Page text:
I finally jumped on the NoSQL bandwagon and gave Redis a try.
I’ve been hearing about NoSQL for quite some time as a lightweight but much faster database system (the speed and ease being the advantage over RDBMS, with the disadvantage being the lack of relations). One of the several NoSQL systems is Redis, which I read about recently.
rs = redis.Redis('localhost') # or the host address
rs.zcard('en:1gms') # will return the cardinality of the ordered set 'en:1gms'
rs.zscore('en:1gms', 'hello') # will return the count for hello
Of course it doesn’t do smoothing, but I read about Redis and I was excited to try it. I can now use Redis for anything that has large data and needs fast look-ups =D
Obviously NoSQL is just a flat dictionary, but I am sure Redis is using some efficient mechanism for storing the data. It is written in ANSI C, so it only makes sense. Besides, Redis comes with ‘batteries included’ in that it has the server which, once running, can serve any client; a persistent data store, which comes back alive even if the server is stopped and restarted; the values don’t have to be strings but can be more complex data structures themselves, and finally, it has clients in a number of languages.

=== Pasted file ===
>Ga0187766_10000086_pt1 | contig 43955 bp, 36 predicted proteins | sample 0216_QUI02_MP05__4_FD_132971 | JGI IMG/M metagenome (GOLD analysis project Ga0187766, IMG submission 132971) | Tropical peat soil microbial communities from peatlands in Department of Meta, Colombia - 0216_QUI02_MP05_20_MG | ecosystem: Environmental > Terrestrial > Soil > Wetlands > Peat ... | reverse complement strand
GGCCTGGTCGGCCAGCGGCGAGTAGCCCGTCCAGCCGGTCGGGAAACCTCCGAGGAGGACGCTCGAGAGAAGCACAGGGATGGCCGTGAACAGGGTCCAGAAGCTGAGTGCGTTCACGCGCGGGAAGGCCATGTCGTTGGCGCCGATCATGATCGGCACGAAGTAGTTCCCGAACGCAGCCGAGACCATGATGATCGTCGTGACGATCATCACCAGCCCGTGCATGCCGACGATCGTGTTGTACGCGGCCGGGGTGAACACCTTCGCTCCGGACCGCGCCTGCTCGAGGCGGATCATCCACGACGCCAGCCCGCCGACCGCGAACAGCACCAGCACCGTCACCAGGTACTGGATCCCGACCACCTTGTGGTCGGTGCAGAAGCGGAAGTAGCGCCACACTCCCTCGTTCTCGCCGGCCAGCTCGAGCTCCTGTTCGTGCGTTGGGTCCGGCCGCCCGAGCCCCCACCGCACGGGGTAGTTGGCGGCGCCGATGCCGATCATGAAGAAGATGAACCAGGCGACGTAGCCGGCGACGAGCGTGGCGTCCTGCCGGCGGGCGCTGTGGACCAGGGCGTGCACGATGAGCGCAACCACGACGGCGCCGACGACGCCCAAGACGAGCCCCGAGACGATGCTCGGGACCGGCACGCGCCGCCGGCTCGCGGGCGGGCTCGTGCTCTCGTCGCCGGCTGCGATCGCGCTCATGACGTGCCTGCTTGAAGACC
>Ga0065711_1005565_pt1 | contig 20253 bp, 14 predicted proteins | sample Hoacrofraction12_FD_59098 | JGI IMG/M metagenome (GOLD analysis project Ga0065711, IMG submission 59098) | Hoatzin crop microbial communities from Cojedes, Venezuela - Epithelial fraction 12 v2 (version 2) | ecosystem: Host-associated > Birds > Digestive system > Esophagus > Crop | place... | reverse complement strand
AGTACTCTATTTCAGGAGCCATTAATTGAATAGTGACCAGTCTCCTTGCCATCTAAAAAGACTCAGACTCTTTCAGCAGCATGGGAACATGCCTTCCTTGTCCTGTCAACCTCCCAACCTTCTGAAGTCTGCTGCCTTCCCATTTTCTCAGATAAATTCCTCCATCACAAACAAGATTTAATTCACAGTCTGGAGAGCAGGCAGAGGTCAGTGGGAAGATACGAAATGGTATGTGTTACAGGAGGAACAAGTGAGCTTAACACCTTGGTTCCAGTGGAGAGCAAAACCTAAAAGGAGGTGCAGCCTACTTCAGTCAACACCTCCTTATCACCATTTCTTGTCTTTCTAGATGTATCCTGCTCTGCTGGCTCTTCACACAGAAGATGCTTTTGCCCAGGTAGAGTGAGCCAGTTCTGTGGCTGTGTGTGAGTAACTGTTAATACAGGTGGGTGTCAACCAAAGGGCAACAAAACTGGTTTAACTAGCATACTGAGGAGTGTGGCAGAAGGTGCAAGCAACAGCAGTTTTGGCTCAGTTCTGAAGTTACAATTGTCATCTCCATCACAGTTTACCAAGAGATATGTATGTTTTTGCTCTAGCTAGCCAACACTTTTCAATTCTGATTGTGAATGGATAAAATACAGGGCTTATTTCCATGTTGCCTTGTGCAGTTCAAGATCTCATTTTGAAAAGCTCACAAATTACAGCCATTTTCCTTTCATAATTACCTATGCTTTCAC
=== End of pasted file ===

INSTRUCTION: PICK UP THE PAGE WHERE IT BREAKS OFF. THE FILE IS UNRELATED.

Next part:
Redis provides quite a few benefits over a classical RDBMS, as enumerated here – for example better, more efficient data structures. However, a caveat is that once the data becomes greater than the memory and the system starts paging, the performance degrades radically. So perhaps this method is not the silver bullet for looking up all n-grams instantaneously if you don’t have enough memory. But it can still be useful (and it’s easy to use, and it comes with batteries included as mentioned earlier) for several other scenarios.
Go learn yourself some Redis 🙂